Poloxamer 188 (P188) is a non-ionic triblock copolymer excipient used to enhance the solubility of small molecule drugs. It is also used in culture media to prevent shear forces damaging cell surface proteins and to reduce cell-bubble attachment.
Having consistent reagents is vital according to Salim Charaniya from Roche subsidiary Genentech, whose case study at the Bioprocessing International Europe (BPI) summit last week showed how P188 variability had reduced titre 40% and product 30% in a previous manufacturing operation.
“This [reduction] was reproduced in multiple batches and we actually saw many different batches getting impacted. Combined together, the total cost of that impact was several millions of dollars for Roche.”
But when Genentech switched the Poloxomer lot the process returned back to normal, he told a crowded room in Amsterdam, giving the firm “a good indication that variability in Poloxomer lots can have an impact on this critical process.”
For this particular and undisclosed biologic – made using the CHO cell line and in multiple facilities – the excipient was supplied by German chemical company BASF.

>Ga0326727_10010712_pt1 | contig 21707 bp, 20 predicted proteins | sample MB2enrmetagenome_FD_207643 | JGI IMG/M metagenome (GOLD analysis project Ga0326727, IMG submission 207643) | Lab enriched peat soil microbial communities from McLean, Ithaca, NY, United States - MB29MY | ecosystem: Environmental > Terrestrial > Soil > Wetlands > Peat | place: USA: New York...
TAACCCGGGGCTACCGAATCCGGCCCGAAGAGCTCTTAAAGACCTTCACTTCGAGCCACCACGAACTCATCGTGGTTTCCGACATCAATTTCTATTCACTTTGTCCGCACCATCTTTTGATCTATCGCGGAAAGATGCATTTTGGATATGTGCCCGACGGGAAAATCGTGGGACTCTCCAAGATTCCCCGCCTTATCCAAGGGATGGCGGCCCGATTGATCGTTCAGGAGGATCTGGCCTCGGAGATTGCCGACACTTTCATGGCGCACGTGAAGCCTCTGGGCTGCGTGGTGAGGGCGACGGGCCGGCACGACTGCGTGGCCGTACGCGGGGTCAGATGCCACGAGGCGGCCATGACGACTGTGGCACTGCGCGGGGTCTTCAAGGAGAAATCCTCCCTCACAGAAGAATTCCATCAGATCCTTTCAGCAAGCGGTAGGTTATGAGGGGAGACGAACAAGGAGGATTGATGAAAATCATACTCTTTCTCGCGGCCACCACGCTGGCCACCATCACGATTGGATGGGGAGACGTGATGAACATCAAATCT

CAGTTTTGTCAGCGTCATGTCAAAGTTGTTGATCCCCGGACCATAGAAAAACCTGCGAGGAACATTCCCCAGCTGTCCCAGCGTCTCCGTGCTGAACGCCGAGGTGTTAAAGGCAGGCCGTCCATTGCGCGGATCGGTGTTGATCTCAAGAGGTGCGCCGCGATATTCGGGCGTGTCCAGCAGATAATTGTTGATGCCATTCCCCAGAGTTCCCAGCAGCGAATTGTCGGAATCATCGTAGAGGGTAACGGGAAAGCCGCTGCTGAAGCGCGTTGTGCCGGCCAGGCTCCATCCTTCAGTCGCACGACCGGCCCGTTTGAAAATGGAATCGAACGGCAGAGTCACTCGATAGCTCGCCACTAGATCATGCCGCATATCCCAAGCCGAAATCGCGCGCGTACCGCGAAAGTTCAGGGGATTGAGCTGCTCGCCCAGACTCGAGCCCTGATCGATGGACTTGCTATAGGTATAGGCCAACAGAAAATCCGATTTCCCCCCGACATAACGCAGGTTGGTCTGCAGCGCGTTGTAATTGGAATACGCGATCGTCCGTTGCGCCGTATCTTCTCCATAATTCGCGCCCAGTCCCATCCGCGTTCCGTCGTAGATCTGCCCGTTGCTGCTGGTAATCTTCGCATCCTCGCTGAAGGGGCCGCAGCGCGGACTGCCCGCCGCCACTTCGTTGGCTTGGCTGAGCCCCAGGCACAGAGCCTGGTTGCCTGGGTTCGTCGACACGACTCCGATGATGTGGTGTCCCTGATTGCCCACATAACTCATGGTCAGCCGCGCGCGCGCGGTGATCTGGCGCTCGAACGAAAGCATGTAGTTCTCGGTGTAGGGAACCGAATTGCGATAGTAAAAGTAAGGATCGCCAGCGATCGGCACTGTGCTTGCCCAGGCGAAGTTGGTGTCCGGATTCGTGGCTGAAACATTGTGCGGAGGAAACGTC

“When we actually changed the Poloxomer lot for a different vendor lot, we saw right away the process going back to normal,” Charaniya said. “As soon as we switched the lot there was no impact [on production] so that was a clear indication.”
But rather than blame BASF, Roche/Genentech worked with the vendor to understand what had caused the variability. Results found traces of hydrophobic surface active compounds present in the high molecular weight of the excipient, even at very low levels, can impact performance.
“As an outcome of this investigation there were measures and controls implemented by BASF to eliminate those hydrophobic traces which will hopefully be providing us with consistent lots of Poloxomer for cell culture going forward.”
Since the collaboration, Roche has received validation for an assay developed to screen every lot of P188 before using it for GMP manufacturing, and continues to use BASF as a P188 supplier, Charaniya continued.
He added it was “fascinating” how such small quantities of hydrophobic traces had such an impact on performance, and while the reason is still unknown vendor collaboration was – and remains key – in investigating such unidentified issues in biomanufacturing.
“Don’t blame the supplier, work with them to advance knowledge, and that is what we have tried to do in this example.”
Roche and BASF are not alone in finding discrepancies across batches of the shear protectant excipient. Both drugmaker Biogen and supplier SAFC (now part of Merck Millipore) have released separate papers on the lot-to-lot issues with Poloxamer 188.